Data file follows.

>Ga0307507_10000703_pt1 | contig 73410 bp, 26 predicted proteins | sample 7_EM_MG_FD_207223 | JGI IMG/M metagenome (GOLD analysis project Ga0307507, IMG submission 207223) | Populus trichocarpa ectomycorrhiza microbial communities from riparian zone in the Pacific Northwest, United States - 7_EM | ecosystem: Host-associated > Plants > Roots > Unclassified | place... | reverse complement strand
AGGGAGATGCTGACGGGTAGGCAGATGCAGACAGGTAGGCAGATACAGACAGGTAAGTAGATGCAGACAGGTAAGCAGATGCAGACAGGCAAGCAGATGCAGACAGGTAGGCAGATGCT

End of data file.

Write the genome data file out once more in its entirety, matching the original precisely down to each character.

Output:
>Ga0307507_10000703_pt1 | contig 73410 bp, 26 predicted proteins | sample 7_EM_MG_FD_207223 | JGI IMG/M metagenome (GOLD analysis project Ga0307507, IMG submission 207223) | Populus trichocarpa ectomycorrhiza microbial communities from riparian zone in the Pacific Northwest, United States - 7_EM | ecosystem: Host-associated > Plants > Roots > Unclassified | place... | reverse complement strand
AGGGAGATGCTGACGGGTAGGCAGATGCAGACAGGTAGGCAGATACAGACAGGTAAGTAGATGCAGACAGGTAAGCAGATGCAGACAGGCAAGCAGATGCAGACAGGTAGGCAGATGCT